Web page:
A hyper-local focus on poor, isolated communities has created an unexpected way to provide previously unfathomable sorts of services to the poor at very low cost. The RSPN affiliates who provide microinsurance reach almost a million people, and at very little cost, by employing local community members for expertise, services, and administration.

This structure applies to much of what RSPN does: local projects, run by locals. It is a sharp contrast to even the ostensibly locally focused aid projects administered by U.S. and European NGOs and aid agencies, which focus on establishing a strong presence in capital cities and rely on expensive expatriate administrators. RSPN's local focus carries significant spillover effects in its communities as well: providing opportunities and improving the quality of life makes those communities significantly better off as a consequence. The "brain drain" of young people leaving to find opportunity elsewhere is diminished, and with better health and finances they can develop themselves, without the distorting effect of foreign money.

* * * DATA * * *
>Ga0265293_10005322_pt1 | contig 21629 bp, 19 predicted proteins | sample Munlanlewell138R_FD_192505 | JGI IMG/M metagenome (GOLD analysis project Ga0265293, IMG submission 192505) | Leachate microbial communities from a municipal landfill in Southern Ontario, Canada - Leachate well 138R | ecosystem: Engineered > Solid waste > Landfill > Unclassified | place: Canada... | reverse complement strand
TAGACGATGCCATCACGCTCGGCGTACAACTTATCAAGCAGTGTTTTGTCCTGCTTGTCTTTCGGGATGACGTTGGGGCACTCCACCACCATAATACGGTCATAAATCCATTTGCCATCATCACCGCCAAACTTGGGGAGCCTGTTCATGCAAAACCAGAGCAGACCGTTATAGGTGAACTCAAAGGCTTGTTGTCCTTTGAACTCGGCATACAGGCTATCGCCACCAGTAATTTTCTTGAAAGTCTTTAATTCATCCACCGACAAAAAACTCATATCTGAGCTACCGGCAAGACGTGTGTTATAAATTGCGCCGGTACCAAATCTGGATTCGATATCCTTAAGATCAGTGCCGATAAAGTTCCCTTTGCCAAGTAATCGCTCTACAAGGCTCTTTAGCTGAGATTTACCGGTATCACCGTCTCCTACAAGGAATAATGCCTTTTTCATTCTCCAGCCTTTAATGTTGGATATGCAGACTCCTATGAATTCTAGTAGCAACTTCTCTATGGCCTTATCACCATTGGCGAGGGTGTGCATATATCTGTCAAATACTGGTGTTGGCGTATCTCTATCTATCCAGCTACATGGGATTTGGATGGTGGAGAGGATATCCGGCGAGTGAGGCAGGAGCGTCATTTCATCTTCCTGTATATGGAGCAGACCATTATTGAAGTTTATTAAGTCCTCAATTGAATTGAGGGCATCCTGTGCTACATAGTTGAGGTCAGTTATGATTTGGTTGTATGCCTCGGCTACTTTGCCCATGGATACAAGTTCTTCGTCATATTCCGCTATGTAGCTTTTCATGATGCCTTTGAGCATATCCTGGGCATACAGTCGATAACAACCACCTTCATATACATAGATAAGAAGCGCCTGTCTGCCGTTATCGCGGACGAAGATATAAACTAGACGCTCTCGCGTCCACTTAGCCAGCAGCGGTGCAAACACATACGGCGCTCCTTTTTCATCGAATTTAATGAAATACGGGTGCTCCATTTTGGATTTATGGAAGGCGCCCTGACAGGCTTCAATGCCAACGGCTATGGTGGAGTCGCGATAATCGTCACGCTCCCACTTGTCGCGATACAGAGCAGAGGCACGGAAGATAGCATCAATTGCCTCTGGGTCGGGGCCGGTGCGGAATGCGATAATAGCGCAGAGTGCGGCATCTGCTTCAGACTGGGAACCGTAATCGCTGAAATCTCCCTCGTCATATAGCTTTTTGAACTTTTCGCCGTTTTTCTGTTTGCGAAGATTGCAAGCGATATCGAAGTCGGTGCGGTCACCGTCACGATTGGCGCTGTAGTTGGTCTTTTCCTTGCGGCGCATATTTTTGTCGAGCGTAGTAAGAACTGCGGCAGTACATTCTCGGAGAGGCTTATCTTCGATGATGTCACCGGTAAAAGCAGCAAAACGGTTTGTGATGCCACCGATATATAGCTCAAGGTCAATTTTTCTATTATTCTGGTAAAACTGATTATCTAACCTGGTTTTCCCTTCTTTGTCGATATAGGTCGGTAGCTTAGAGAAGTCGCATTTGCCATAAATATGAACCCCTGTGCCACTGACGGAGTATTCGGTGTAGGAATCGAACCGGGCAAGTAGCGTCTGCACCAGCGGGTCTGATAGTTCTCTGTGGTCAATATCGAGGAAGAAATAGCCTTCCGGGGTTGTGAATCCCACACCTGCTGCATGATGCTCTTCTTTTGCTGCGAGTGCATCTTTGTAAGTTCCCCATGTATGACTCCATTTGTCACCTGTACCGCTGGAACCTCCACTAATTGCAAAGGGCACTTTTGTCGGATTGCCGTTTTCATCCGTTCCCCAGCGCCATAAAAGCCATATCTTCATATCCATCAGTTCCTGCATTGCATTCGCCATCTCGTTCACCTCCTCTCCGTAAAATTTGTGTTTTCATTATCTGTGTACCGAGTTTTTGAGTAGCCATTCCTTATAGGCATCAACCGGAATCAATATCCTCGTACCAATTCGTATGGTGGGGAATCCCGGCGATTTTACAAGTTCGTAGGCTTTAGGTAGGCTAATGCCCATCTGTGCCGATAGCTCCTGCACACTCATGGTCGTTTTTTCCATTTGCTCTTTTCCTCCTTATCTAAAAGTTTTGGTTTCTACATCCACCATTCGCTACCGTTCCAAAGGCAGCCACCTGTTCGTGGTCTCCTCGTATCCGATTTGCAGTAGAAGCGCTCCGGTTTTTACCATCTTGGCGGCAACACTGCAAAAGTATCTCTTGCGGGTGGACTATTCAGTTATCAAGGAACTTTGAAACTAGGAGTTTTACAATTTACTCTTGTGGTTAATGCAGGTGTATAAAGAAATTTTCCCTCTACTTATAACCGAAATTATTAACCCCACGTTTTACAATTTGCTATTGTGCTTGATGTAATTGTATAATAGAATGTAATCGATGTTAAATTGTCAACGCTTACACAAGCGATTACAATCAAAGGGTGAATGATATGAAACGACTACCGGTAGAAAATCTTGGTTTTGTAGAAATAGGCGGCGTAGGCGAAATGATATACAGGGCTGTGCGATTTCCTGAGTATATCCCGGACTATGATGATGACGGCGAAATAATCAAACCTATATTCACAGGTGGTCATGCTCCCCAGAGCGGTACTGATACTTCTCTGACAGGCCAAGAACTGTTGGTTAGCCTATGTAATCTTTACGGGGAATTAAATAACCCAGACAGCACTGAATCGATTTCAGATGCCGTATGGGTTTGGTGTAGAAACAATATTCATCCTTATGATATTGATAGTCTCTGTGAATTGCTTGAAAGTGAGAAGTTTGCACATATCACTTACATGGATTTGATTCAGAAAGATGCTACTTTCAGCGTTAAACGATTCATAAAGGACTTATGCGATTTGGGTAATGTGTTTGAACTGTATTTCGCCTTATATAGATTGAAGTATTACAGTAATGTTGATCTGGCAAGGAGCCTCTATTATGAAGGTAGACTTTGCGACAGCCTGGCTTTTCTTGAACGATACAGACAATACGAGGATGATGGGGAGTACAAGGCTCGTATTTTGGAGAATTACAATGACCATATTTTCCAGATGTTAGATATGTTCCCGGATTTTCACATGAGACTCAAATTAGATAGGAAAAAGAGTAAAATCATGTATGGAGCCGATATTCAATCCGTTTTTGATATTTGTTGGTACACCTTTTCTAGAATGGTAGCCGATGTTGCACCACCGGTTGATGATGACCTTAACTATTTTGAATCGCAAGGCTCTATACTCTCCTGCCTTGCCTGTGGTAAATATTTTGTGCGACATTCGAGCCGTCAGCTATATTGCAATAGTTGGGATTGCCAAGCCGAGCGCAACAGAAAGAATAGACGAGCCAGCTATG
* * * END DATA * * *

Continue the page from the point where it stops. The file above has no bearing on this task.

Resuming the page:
The Agha Khan Rural Support Programme, which birthed RSPN, has been operating in India for 25 years and sees similar success -- sometimes in collaboration with Pakistani organizations. Te president of Pakistan's Rural Support Programme Network, Shoaib Sultan Khan, routinely visits Indian communities implementing this model, and it has led to a flowering of rural institutions developing India's countryside.